Using the Convert Function

The Convert Function of the Analytics Edge Core Add-in lets you convert text, numeric and date columns in a wide variety of ways. This article describes how it can be used in your Analytics Edge macros.

While building an Analytics Edge automation macro, if you find yourself with a column of text, numbers or dates, and the data is not in the format you want, the Convert Function may help.

When you open the wizard, it lists all of the columns available — select one and click the Next button. Depending on the type of data in the column (text, numeric or date), you will be presented with the options to convert to the same or a different type of data.

When converting within the same data type, you get a variety of common options:

convert-t2tText to Text

Trim leading and trailing spaces; useful if you want to remove spaces or remove tabs from the beginning or end of your data.

Remove new line characters; useful if there are new line or carriage return characters in your data that can mess up data exports and report formatting.

Remove non-printable characters; if you get your data from sources that may contain odd, non-printable characters, then can be stripped out with this option.

Truncate to <n> characters; if your text may contain really long strings that can mess up report formatting, you can cut them off at a length of your choosing.

Change to upper case; for when you want to change all the text to uppercase letters.

Change to lower case: for when you want to change all the text to lowercase letters.

convert-n2nNumber to Number

Round to number of decimals <n>; typically used to round a number to 0 (a whole number with no decimals) or for currency display purposes (e.g. dollars and cents).

Round to nearest ten / hundred / thousand / million; typically used to group metrics by stripping out small differences.

convert-date to dateDate to Date

Change to first of the month; useful to group dates into monthly buckets.

Date only; strips off the time component of a date-time entry, which then makes it possible to compare entries on the same day.

Time only; Strips off the date component of a date-time entry (which makes the date seem like date ‘0’ in Excel, or 1900-01-00)

Convert GMT to local timezone; sometimes log files can contains dates and time in GMT (UTC). This option allows you to convert them to local time.

Convert local time to GMT; sometimes you need to convert from local time to GMT (UTC) for reporting or comparison purposes.

Sometimes you want to convert one type of data into a different type of data. These options are also possible with the Convert Function.

convert-t2nText to Number

Convert text to number <Culture>; sometimes numbers are provided as text strings and you need them as numbers. This option allows you to convert them. Selecting a culture allows you to convert numbers that may use different thousands and decimal separators (e.g. 1,000.00 vs 1.000,00)

Extract numeric portion of text; sometimes the text column contains other text, like a currency ($23 USD). This option lets you extract just the numeric portion.

convert-text to dateText to Date

Source date format <string>; when dates are provided as strings with odd formats, this option lets you convert them to a date that Excel will recognize. Enter a series of code letters to mimic the format that your string uses. See Codes will open a help page with the code options available.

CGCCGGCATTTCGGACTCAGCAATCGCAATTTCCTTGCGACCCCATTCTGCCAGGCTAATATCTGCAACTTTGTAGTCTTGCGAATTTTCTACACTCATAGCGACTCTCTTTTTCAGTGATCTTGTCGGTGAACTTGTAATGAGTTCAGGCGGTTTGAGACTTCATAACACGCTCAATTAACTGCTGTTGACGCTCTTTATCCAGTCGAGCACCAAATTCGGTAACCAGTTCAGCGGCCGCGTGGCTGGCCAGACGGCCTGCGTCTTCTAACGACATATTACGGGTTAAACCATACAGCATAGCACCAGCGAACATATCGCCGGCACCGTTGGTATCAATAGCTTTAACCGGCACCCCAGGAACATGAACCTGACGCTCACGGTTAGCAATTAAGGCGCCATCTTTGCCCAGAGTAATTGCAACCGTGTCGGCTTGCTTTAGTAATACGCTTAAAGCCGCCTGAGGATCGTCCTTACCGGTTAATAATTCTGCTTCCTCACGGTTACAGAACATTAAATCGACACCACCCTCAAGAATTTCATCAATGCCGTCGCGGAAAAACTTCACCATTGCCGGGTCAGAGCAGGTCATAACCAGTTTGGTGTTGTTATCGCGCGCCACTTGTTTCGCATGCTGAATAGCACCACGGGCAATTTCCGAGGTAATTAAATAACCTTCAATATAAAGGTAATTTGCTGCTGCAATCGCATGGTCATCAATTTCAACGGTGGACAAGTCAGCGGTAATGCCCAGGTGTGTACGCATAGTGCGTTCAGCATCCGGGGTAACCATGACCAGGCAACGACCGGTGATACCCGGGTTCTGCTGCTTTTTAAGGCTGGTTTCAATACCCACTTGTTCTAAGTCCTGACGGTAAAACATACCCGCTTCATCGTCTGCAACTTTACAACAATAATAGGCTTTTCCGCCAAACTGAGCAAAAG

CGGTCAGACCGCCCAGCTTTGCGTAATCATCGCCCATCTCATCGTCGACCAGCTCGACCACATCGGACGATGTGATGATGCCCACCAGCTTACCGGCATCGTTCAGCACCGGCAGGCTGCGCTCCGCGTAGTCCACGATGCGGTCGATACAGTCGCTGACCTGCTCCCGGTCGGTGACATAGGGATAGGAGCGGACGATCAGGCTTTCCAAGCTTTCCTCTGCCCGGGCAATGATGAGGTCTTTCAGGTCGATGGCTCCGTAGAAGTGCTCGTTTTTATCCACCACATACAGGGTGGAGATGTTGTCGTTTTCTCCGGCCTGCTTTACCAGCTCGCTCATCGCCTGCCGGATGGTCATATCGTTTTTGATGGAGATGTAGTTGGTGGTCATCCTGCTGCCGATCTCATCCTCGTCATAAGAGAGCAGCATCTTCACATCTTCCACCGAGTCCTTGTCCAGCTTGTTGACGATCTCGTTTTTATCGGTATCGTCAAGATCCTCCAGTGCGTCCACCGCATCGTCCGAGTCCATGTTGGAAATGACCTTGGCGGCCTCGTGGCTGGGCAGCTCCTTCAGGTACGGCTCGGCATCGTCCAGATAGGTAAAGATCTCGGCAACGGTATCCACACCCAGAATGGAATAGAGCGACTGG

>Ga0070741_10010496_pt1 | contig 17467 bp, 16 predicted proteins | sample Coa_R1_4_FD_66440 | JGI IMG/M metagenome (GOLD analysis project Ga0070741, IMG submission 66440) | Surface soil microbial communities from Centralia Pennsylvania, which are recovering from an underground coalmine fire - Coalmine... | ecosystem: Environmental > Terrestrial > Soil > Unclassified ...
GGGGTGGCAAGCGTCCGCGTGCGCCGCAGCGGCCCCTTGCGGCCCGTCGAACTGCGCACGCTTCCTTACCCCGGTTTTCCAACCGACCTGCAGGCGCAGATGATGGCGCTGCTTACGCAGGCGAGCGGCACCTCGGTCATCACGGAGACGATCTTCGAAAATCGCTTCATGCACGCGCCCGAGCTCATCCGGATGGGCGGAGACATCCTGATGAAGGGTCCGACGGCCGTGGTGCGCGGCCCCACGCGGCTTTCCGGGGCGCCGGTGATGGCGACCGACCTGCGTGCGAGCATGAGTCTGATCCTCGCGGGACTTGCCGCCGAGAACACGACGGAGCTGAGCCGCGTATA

Convert GMT / local time to local / GMT time; these options can convert the date-time string to local or GMT (UTC) time zone.

convert-n2tNumber to Text

Format desired <string>; this option allows you to convert a numeric column into a text column with a specific format. Maybe you want to display it with a currency symbol, leading zeroes, or a fixed number of decimal places.

Culture <Culture>; use this option to influence what characters are used for thousand and decimal separators (e.g. 1,000.00 or 1.000,00).

convert-n2dNumber to Date

Treat number as Excel serial number; if the column contains some Excel date information, but the cells are not formatted as Date, they will appear as numbers. This options allows you to convert them back into Excel dates.

Treat number as days since <date>; this option allows you to offset a specific date by the number of days in the data.

Treat number as <option>; this option lets you get a date from a number that represents a day of the week, day of the month, month of the year, or even the year itself.

convert-date to textDate to Text

Desired data format <string>; enter a series of code letters to present the date in the specific format you want. Since this will be converted to a text string, it will not be affected by Excel date formatting or the regional settings of the computer.

Convert GMT / local time to local / GMT time; these options can convert the date-time string to local or GMT (UTC) time zone.

convert-d2nDate to Number

Convert to Excel serial number format; used to keep the Excel date but present it as a numeric value (possibly to preserve the date through an export/import cycle).

Convert to <option>; this option allows you to extract the hour, day of the week, day of the month, or day of the year of the date values, among other options.

Days since <date>; this allows you to calculate the number of days since a specific date. It can also be used to get the number of days until a specific date.

Combinations Also Possible

When working in an Analytics Edge macro, you can use multiple Convert functions, one-after-the-other, to get things you need. For example, you can convert a numeric column to the nearest thousand, then convert that to a text column for use as a grouping or category.

The Convert function wizard contains a wide range of very powerful conversion capabilities.